If you're not negotiating because of fear, keep this in mind: if the organization has gotten to the point of an offer, they like you, they really like you. It takes a great deal of time and money to find the right candidate. An organization worth joining will rarely let their investment slip away during the negotiation process. What's the worst that can happen?

 

Managing a Departure Professionally, Part 2

handling a resignation

 

Last time, we talked about how to manage a departure professionally when you are the one exiting. Today, let's take a look at that some best practices are when you're on the receiving end of the resignation letter.

1. Be gracious. Maya Angelou once said, "You can tell a lot about a person by the way they handle three things: a rainy day, lost luggage, and tangle Christmas Tree lights." Add to that the resignation of an employee. As with anything else in leadership, choosing to be gracious will never cause regret. Getting angry, guilt tripping, or jumping for joy may feel good in the moment, but behavior like that might be exactly why the person is choosing to leave. Remember, the employees who remain will be watching carefully.

2. Consider a counter-offer carefully. Personally, I've never counter-offered a resigning employee. If someone has gone through the work of finding a new job and saying the words, "I quit" -- that's a lot of energy and commitment they've expended on leaving. I have had colleagues who have counter offered, only to have that same employee leave within six months anyway (hint: it's rarely about the money.) In the 20+ years I've been leading people, I've only seen a counter offer be effective twice. Both times the leaders were asleep at the switch and out of touch with the needs of their employees. If you're doing your job well, you'll know that it is time for the person to leave, and then you'll refer to #1.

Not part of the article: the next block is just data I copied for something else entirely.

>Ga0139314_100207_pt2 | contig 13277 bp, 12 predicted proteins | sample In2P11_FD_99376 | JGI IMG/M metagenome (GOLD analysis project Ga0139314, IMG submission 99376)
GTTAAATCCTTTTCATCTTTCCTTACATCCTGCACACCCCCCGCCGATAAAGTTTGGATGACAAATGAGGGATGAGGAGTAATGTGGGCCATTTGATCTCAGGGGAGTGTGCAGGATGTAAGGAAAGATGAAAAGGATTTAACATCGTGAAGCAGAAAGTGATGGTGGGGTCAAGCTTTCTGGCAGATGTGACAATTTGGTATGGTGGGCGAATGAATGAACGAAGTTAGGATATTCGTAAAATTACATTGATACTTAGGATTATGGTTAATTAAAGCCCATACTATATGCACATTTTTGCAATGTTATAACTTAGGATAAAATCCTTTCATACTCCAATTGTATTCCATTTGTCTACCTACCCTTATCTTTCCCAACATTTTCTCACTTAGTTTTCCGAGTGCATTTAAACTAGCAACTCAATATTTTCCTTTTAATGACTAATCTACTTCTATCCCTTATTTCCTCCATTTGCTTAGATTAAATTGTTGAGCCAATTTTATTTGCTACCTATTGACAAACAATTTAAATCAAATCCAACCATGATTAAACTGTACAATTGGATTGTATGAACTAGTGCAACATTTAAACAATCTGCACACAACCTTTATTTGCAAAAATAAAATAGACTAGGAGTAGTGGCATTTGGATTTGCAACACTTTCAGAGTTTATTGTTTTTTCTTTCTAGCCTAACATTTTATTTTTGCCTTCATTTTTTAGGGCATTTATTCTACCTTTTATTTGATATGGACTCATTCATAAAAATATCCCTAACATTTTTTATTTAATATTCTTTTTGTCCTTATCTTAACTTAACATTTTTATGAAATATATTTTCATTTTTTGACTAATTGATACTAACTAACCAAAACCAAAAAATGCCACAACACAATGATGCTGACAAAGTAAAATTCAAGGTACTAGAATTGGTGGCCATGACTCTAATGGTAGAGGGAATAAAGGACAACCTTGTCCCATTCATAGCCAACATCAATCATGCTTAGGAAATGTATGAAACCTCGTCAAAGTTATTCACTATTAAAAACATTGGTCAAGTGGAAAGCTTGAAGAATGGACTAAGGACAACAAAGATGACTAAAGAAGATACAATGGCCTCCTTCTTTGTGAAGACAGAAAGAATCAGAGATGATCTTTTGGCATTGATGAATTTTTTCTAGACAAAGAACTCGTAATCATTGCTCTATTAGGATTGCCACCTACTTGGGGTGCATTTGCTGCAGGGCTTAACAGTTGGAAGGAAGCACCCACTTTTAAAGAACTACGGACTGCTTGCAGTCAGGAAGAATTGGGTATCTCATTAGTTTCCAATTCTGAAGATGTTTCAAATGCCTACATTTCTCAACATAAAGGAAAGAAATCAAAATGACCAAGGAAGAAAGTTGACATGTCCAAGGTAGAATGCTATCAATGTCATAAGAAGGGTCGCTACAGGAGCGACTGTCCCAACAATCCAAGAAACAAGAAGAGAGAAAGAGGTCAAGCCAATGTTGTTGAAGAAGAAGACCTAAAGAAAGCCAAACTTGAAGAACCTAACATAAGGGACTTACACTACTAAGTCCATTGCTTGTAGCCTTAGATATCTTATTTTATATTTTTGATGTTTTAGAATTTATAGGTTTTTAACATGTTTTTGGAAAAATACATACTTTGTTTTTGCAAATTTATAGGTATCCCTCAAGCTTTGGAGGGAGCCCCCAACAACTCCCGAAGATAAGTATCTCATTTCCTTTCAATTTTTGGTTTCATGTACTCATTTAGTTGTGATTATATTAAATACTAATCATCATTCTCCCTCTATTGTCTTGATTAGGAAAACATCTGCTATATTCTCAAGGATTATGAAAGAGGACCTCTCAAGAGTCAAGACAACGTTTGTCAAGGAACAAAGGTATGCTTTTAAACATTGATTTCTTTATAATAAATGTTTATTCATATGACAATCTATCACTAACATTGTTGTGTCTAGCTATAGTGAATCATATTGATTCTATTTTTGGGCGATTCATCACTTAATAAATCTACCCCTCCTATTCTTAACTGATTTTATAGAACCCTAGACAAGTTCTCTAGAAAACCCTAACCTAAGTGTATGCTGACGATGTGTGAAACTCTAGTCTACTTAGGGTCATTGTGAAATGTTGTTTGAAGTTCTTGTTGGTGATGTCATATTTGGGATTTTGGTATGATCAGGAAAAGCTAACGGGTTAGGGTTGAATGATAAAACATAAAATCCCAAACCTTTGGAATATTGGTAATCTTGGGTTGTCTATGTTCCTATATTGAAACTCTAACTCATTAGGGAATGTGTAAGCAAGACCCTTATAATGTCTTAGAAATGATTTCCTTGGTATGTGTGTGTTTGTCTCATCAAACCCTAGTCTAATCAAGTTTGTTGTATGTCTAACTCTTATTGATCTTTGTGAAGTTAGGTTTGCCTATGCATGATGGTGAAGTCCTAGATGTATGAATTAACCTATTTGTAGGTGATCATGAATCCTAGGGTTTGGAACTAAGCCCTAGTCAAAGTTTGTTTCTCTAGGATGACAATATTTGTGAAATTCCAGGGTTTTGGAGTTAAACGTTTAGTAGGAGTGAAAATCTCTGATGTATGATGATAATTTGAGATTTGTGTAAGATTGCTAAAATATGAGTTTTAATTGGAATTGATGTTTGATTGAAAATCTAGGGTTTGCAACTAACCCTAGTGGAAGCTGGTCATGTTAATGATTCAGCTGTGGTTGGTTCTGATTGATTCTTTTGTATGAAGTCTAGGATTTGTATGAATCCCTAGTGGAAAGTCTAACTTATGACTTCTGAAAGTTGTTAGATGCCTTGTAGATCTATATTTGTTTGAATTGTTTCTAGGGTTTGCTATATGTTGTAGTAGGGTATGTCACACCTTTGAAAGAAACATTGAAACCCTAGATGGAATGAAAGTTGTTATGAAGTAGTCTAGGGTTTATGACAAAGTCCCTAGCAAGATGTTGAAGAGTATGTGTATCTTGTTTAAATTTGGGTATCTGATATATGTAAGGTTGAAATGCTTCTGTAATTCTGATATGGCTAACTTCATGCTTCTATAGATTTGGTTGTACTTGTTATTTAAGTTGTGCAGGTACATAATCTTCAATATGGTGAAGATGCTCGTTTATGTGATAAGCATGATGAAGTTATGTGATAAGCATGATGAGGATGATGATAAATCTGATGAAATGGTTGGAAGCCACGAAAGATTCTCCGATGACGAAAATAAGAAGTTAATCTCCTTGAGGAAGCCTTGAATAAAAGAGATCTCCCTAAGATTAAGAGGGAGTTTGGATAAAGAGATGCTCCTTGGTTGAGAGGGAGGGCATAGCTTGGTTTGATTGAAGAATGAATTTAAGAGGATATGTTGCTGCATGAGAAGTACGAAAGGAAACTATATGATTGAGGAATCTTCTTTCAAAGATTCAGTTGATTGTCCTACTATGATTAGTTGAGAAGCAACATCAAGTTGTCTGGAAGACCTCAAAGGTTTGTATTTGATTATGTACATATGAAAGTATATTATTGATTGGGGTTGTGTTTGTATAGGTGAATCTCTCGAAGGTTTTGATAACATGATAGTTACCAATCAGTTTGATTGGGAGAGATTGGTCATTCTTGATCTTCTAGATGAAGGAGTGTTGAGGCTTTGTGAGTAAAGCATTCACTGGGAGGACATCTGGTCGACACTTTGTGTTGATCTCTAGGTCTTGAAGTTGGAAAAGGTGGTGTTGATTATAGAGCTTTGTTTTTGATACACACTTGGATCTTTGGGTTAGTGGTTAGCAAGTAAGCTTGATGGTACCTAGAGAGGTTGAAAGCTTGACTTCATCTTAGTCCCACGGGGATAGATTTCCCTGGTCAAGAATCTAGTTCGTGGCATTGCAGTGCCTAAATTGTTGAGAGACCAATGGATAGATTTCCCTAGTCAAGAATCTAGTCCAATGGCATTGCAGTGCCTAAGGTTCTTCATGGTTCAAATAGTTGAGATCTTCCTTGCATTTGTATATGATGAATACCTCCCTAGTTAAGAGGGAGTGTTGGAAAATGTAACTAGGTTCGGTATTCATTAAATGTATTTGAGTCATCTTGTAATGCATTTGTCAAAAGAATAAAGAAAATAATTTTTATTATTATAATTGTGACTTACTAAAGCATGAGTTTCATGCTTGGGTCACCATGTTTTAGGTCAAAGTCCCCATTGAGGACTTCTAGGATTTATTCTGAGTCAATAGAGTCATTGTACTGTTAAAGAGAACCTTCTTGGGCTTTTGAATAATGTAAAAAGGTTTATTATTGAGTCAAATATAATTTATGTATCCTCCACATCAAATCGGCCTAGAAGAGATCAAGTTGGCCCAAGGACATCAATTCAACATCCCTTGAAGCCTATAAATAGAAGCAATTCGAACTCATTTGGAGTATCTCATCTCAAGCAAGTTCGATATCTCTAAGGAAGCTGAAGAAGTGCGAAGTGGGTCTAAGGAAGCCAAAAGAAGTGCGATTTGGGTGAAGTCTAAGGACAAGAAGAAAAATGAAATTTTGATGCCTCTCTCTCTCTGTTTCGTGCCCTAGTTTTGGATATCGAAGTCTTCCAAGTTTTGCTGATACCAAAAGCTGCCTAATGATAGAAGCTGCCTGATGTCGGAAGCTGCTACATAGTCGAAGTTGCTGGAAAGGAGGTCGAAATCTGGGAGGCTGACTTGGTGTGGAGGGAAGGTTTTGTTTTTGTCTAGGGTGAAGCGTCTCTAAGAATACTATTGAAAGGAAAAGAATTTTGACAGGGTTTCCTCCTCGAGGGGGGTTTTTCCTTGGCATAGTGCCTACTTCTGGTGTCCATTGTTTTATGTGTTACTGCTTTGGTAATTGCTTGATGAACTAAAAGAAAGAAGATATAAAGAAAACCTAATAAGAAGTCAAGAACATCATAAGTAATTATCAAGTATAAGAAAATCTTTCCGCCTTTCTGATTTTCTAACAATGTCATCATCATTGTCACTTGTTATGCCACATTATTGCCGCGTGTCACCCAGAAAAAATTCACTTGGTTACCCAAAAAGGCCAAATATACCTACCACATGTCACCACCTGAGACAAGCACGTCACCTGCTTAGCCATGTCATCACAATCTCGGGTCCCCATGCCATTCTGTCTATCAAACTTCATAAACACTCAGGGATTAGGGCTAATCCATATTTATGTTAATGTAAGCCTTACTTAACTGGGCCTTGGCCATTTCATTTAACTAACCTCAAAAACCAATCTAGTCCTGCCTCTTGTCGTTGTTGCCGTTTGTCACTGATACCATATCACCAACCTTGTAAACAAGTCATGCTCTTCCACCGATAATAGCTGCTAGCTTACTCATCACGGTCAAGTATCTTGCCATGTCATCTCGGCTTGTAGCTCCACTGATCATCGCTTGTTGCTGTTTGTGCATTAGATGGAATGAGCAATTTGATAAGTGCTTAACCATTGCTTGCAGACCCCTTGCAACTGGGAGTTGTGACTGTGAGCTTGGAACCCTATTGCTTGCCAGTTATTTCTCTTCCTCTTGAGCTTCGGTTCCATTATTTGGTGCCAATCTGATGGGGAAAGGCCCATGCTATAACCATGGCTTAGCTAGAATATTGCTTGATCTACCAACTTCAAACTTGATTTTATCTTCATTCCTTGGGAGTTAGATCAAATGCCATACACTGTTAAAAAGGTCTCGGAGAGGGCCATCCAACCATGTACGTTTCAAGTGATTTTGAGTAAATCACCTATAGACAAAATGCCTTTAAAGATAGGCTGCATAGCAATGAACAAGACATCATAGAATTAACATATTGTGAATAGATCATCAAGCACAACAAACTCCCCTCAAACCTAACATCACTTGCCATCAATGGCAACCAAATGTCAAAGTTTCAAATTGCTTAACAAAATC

3. Work on a transition plan immediately. This is will depend on the circumstances surrounding a departure. If it is a disgruntled employee, I would suggest paying him out for his resignation period and calling it a day... and I suspect his co-workers will thank you for it. If, on the other hand, it is an amicable departure, discuss how the message of the resignation will be delivered.  Confirm the departure date and ask the employee to create a transition document with details of projects and status of loose ends. Agree upon the plan and work it.

4. Determine your current needs. Organizations evolve and positions change so the chances are high you do not need a one-for-one replacement of the person that is leaving. Before you start your search, take a strategic look at the talent gaps that exist in your remaining workforce.

5. Continue recruitment efforts. I say "continue" because effective organizations have a culture in which recruitment is a daily and ongoing effort. Leaders should always be on the lookout for new talent so that a resignation does not catch them unprepared. If you don't have a reserve of potential candidates, put together a recruitment strategy immediately. Don't forget to draw out passive candidates as well as search for active ones.

Saying goodbye to a valued colleague is never easy. By managing the departure professionally, you are creating an opportunity to demonstrate generous leadership and also widening your circle of influence.